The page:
Private landlords have the responsibility to conduct most major repairs on your property. They have the responsibility to repair any structural damage, such as the roof, external walls, doors and windows. They must repair any issues with the bathroom and kitchen which effect drainage such as sinks, showers, baths and toilets. The landlord also has responsibility for repairing the heating, electric and plumbing should they need attention. Furthermore, if your property is internally damaged in any way when work is being carried out the landlord must repair this damage.
However, you landlord is not responsible for any damage you do to your own belongings in the property, and if you damage any of the items they have provided for the property they will be able to keep part of your deposit. The tenancy agreement will outline your responsibilities as a tenant, and if you have responsibility for maintenance of areas such as the garden, this is likely to be legally binding as this is not the landlord’s responsibility by law. Even if they attempt to enter a clause into your tenancy which says, for example – roof repairs are your responsibility – this would be able to be overridden in court. Your landlord cannot avoid their legal obligations.
Tenants must let their landlord know when they have an issue with the house as in general this will be all that’s needed to be able to arrange an appropriate time and course of action for fixing the issue with your landlord. In fact, if you fail to report problems to your landlord immediately and it makes them more severe than they otherwise would have been, your landlord may take money out of your deposit because of this. This would be legal if a condition of your tenancy agreement is that you report issues.
When Can My Landlord Repair My House?
Tenants have to allow reasonable access for work to be carried out on the property. You must allow the workers your landlord has provided or your landlord into the property to carry out repairs. They have to provide you notice before they enter the property. Again this is a vague term as it is ‘reasonable notice’ which is generally accepted as being 24 hours. If it is an emergency this notice period does not stand. They are only allowed to access the part of the house which requires the repairs to be done – if they look around the rest of your home without your permission this is not legal.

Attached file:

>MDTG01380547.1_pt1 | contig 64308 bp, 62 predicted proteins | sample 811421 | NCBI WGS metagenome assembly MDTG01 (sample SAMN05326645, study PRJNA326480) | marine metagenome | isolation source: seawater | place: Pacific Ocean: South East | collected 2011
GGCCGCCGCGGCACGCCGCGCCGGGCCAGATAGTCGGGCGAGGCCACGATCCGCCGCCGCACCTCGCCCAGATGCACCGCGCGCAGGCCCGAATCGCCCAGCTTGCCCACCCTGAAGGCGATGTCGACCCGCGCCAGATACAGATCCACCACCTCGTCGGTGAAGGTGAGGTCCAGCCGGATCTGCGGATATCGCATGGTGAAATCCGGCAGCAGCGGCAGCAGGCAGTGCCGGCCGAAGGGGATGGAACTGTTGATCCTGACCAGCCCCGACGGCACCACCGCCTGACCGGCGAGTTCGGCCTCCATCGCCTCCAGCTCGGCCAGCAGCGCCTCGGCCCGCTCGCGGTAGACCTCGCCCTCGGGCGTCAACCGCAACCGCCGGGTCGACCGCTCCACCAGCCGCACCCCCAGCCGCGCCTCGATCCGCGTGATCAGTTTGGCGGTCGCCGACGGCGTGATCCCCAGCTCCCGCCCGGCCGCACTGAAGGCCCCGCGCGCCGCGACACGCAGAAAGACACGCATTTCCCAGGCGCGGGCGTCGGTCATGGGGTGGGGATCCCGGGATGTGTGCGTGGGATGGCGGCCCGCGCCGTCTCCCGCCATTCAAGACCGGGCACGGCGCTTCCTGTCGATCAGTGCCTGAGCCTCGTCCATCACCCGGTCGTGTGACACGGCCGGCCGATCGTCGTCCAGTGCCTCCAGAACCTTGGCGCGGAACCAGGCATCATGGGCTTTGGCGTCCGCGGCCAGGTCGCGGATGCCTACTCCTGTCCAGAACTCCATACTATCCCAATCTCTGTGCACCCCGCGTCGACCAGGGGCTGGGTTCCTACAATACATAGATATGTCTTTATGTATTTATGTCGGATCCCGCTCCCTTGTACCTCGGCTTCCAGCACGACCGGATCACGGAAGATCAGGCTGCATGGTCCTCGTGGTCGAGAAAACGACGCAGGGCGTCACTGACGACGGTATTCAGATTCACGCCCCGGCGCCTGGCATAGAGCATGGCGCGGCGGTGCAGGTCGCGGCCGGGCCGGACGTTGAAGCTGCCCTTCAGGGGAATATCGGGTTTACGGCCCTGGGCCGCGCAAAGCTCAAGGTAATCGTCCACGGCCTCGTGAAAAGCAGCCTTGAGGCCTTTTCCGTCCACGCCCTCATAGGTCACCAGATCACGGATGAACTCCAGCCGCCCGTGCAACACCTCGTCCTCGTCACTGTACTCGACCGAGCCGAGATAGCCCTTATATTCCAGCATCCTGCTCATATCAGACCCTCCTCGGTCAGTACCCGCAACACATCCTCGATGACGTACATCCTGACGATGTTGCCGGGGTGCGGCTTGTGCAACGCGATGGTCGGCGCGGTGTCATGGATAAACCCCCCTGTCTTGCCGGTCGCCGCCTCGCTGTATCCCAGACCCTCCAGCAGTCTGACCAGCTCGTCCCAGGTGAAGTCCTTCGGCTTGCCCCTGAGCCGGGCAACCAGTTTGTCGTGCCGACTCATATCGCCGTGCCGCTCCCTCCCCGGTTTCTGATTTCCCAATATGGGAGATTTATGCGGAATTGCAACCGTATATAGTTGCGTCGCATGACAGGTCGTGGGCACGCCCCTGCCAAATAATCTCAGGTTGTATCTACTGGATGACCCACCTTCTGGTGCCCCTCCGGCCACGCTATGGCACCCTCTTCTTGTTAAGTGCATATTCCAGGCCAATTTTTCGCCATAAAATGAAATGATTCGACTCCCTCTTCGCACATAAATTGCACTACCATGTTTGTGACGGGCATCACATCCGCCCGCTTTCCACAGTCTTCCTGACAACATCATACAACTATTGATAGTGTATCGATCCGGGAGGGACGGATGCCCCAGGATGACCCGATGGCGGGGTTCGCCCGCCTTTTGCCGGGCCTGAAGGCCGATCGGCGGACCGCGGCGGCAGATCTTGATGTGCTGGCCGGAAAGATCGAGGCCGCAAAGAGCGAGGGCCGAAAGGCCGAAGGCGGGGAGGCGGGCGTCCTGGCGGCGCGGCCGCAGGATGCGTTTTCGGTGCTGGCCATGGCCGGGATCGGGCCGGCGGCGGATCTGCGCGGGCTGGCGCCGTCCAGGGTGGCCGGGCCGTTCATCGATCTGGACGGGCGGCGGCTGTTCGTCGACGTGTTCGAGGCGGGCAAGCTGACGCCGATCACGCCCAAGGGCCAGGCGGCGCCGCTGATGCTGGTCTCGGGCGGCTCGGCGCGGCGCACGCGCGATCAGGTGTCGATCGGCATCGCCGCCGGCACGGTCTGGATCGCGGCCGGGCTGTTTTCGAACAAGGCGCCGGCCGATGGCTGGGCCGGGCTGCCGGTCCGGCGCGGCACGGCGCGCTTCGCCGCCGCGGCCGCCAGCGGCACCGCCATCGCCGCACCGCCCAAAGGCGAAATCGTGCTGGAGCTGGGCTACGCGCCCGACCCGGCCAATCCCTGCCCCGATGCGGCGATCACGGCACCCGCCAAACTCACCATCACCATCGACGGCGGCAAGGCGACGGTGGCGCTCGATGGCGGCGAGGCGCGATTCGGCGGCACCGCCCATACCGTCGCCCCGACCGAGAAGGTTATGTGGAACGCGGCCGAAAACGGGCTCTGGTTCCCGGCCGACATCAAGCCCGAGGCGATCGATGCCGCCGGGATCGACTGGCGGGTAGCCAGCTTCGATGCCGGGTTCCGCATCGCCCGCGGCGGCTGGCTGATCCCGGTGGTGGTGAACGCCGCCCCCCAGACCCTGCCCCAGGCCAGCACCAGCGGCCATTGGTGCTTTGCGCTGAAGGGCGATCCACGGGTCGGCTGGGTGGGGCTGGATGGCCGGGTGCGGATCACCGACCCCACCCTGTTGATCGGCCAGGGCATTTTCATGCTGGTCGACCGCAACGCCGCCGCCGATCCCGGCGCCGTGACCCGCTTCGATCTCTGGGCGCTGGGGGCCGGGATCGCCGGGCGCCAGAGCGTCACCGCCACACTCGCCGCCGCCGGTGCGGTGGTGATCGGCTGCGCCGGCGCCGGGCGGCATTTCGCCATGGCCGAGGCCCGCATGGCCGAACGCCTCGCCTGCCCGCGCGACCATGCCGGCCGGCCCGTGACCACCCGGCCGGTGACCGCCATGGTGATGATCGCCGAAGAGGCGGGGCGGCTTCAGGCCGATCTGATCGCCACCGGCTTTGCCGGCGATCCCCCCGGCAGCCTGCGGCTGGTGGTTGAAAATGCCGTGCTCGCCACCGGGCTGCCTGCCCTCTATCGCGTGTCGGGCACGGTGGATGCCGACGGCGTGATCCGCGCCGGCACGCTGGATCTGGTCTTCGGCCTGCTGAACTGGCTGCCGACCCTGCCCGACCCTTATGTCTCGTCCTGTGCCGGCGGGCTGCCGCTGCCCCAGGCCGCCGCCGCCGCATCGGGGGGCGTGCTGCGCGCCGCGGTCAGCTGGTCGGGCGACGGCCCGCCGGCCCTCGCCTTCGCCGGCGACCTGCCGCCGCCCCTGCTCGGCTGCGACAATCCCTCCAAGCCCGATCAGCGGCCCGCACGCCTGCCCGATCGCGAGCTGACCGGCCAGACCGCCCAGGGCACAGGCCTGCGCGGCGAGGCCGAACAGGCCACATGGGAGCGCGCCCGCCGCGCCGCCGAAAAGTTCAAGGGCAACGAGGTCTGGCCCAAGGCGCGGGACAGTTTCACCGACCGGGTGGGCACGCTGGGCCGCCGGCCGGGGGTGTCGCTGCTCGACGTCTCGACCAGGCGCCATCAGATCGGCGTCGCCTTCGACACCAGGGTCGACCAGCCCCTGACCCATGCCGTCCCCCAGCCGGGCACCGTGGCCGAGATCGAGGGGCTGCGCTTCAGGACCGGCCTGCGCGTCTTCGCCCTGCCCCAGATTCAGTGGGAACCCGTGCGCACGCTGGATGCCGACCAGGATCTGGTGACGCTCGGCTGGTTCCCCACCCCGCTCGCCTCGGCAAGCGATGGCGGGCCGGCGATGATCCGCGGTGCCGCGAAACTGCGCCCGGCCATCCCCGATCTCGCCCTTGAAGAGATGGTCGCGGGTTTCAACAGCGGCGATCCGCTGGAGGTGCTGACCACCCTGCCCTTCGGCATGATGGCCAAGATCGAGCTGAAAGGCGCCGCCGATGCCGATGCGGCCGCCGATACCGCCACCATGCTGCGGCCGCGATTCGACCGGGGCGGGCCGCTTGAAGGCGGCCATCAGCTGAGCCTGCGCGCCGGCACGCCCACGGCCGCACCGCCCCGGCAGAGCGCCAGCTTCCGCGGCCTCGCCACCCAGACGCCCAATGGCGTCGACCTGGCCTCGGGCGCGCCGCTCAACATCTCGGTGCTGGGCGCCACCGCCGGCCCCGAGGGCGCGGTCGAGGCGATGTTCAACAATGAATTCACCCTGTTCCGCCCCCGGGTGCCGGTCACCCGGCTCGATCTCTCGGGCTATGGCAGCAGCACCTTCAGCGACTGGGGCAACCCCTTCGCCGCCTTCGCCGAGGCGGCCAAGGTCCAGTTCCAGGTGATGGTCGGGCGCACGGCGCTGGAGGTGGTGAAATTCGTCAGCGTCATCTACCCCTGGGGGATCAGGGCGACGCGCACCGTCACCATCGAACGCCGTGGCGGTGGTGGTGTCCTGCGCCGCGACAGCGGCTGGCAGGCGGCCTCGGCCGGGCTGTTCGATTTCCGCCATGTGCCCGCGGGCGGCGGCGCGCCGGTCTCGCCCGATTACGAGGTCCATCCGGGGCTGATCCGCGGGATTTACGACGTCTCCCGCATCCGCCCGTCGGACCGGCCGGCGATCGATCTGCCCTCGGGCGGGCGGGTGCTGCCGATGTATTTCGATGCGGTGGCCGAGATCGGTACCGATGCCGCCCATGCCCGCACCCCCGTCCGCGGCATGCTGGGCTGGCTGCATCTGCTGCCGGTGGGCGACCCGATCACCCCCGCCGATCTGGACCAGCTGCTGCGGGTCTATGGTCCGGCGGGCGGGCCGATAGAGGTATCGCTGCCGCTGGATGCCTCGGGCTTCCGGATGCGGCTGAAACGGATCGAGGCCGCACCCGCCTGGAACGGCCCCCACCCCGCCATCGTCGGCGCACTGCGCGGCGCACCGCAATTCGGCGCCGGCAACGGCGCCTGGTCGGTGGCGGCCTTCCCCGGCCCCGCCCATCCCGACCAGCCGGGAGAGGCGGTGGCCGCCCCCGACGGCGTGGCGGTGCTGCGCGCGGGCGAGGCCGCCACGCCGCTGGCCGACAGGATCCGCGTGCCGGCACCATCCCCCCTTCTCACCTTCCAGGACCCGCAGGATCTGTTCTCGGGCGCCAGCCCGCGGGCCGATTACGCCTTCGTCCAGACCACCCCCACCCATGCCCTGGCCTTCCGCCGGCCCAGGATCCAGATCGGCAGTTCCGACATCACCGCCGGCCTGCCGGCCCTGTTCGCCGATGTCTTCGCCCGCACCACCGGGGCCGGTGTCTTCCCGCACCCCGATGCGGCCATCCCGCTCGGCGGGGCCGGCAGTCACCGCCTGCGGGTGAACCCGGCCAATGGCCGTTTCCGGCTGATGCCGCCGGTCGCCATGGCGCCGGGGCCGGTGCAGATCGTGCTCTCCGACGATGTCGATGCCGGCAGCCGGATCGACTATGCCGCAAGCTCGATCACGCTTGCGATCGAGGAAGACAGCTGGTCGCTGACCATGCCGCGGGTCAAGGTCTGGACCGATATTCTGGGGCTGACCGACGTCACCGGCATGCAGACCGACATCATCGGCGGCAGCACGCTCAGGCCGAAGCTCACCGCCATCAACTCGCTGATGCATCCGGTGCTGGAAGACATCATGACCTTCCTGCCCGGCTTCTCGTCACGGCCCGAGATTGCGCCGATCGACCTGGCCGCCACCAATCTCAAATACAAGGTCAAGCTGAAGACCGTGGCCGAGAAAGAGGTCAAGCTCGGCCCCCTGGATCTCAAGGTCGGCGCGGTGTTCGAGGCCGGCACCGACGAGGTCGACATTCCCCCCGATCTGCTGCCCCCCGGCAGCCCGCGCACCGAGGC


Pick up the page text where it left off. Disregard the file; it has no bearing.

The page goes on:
If your landlord does not provide contractors with keys you may have to be at home to let them into the property, and it is your responsibility to do this as it is only your landlord’s responsibility to arrange the repairs.
In terms of when they have to repair the house – there is no time limit as such. The only guideline they have to follow is that repairs are carried out within a ‘reasonable length of time.’ This can differ from job to job but serious issues such as gas problems or a leaking roof must be dealt with urgently.
f your landlord refuses to repair your property when it is their responsibility or does not complete repairs in a ‘reasonable length of time’ you may be entitled to housing disrepair compensation and you should contact a specialist solicitor today. If you need legal advice contact Roskell Davies today. To make a completely free initial enquiry call us on 0800 142 2901 or fill in an online enquiry.